The Kashmir Files

In movies that had Islamist terrorism as a theme, we have seen sequences where a character will be taken to a place to show the brutality happening against Muslims all over the globe to brainwash them to be a part of terror organizations. The kind of hate The Kashmir Files generates against Muslims through its right-wing lens reminded me of the abovementioned scenes. The difference is that this brainwashing exercise is a mainstream Hindi movie now being endorsed by the government. The only aim of Vivek Ranjan Agnihotri is to whitewash the amendment of Article 370 and blame Congress, and they do that with zero subtlety.

So the story is narrated from the perspective of Krishna, a Kashmiri Pandit studying in (J)ANU whose knowledge about the tragedy that happened with the Kashmiri Pandits is based on whatever is available in the public domain. He has come to Kashmir with grandfather Pushkar Nath Pandit’s ashes. And there, he realizes what exactly happened with the Kashmiri Pandits from his grandfather’s friends.

The Kashmiri Pandit issue is an extremely sensitive one, and to find its root cause, you will have to go back to the time of partition. I am not going to talk about the accuracy of the facts in this movie. But from the very beginning itself, The Kashmir Files is unabashedly flaunting its Islamophobic agenda. It is not like you will have to search hard for it. Any Muslim in the frame is either a terrorist or a terrorist sympathizer. After completely ignoring the Muslims who also lost their lives during those dark days, Agnihotri tries to tarnish the current critics of the government, which are JNU, and the left. A professor named Radhika Menon, who is a supporter of the left, is shown as this manipulative figure who has brainwashed all the students in JNU to be anti-nationals. The script here is basically trying to cover all the bullet points they have set.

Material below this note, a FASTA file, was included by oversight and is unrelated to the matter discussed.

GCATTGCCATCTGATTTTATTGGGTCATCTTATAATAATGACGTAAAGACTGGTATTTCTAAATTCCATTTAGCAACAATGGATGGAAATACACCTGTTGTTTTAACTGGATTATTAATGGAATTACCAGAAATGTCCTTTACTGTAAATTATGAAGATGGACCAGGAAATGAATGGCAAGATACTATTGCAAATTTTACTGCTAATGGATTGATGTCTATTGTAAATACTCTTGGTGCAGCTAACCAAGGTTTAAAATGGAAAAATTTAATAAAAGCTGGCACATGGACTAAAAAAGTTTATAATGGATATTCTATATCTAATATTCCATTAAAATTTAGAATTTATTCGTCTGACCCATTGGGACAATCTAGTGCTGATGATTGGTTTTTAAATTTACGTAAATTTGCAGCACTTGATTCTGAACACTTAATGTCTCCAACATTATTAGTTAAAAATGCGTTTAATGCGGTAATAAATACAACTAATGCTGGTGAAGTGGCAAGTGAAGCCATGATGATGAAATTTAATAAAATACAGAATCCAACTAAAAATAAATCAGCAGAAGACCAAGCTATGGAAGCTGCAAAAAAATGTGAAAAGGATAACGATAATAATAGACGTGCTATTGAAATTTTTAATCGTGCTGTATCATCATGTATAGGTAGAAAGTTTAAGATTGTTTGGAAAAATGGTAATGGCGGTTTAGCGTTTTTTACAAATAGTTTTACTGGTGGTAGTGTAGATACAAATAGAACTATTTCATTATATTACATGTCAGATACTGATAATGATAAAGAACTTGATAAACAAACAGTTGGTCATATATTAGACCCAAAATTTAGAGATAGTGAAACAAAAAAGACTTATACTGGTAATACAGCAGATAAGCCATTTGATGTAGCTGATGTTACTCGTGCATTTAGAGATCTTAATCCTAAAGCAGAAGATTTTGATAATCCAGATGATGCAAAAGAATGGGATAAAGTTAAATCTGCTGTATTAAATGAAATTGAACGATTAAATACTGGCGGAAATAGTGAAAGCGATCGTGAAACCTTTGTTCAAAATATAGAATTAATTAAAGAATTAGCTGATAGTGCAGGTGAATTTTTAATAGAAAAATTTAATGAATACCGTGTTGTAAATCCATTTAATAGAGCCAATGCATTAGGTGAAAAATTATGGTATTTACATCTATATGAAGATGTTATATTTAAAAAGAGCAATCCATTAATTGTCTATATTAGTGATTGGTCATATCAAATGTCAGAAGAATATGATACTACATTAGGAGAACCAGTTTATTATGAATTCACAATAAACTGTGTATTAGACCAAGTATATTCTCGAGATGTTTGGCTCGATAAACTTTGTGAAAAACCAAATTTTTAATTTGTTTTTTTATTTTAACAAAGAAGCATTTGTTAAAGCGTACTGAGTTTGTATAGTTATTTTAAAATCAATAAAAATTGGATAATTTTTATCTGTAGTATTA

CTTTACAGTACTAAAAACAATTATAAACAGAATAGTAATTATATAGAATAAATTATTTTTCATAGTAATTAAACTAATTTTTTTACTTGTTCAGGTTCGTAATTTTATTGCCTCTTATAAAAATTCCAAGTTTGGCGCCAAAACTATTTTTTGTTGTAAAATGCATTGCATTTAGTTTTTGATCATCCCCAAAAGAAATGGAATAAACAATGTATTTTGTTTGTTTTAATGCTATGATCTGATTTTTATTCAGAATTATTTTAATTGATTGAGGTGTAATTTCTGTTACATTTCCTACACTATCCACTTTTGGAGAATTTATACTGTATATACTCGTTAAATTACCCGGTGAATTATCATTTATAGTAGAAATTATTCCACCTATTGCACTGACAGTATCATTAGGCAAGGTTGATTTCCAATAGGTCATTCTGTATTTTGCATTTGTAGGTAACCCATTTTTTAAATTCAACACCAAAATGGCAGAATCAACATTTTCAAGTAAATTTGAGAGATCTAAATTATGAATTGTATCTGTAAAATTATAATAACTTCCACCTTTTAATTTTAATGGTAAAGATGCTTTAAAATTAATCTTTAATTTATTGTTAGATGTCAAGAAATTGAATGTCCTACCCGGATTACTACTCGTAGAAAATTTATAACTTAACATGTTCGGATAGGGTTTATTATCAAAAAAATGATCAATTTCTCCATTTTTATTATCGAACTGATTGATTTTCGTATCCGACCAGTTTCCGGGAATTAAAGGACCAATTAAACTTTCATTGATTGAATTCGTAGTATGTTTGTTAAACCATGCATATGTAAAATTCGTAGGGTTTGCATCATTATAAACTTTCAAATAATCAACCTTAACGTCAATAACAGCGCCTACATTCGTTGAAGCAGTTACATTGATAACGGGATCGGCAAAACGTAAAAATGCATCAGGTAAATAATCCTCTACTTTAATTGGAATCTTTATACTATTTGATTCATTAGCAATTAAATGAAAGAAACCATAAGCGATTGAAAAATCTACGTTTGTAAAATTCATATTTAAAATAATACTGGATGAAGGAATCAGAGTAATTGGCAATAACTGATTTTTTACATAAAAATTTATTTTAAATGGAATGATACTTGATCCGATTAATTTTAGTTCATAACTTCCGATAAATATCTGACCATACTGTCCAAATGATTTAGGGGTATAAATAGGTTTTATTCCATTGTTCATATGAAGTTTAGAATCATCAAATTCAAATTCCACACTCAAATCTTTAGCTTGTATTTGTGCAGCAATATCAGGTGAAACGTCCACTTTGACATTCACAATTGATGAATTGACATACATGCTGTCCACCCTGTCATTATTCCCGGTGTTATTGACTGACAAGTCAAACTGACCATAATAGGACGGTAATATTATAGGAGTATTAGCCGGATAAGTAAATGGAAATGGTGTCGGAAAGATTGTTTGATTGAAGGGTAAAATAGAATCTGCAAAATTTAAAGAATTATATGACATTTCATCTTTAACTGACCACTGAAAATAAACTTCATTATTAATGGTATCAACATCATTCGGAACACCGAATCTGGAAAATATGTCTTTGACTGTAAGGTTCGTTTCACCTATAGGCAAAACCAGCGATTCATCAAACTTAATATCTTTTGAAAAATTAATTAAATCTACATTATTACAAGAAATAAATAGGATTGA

Mithun Chakraborty plays Brahma Dutt, an IPS officer who is basically Agnihotri’s Schindler. Anupam Kher as Pushkar Nath Pandit is the one who gets the best character in terms of scope to perform, and he was pretty good. Darshan Kumar was just about okay as Krishna. Pallavi Joshi makes sure that Agnihotri’s vision to make Radhika Menon the epicenter of all the manipulation gets a convincing feel.

In one scene, Professor Radhika Menon gives Krishna the contact of Farooq Malik Bitta, a dreaded terrorist who killed too many pandits. And when Krishna goes to meet this guy, we are shown a picture of the professor and the terrorist at Bitta’s house. Vivek Agnihotri wanted to show that the JNU people are supported by terrorists, and this was his way to depict that. He even places the Azadi song at various places to make sure that the slogan will only have a negative image in the viewer’s mind. Whitewashing RSS, criticizing Vajpayee, calling the media the mistress of terrorism, etc., are the other things on Agnihotri’s agenda. At one point, he tries to balance it out by giving the terrorist a chance to explain his part. But he uses that track also to make the critics of the Indian Army anti-nationals. The cinematography maintains that eeriness with the dried-out color palette.

The visual goriness is Vivek Ranjan Agnihotri’s tool to hide the political agenda. If you are someone who is less aware of what happened with the Kashmiri Pandits, there is a great chance that you will easily fall for the hate politics of The Kashmir Files. I watched this movie almost after 10 days of its release. The anti-muslim video footages from the screenings of this movie and the glowing collection figures now feel like a threat to the country’s secular image. Looking at the kind of “off-beat” treatment it follows, I won’t be surprised if it gets the national award for best film.

Final Thoughts

If you are someone who is less aware of what happened with the Kashmiri Pandits, there is a great chance that you will easily fall for the hate politics of The Kashmir Files.


Green: Recommended Content

Orange: The In-Between Ones

Red: Not Recommended


By Aswin Bharadwaj

Founder and editor of Lensmen Reviews.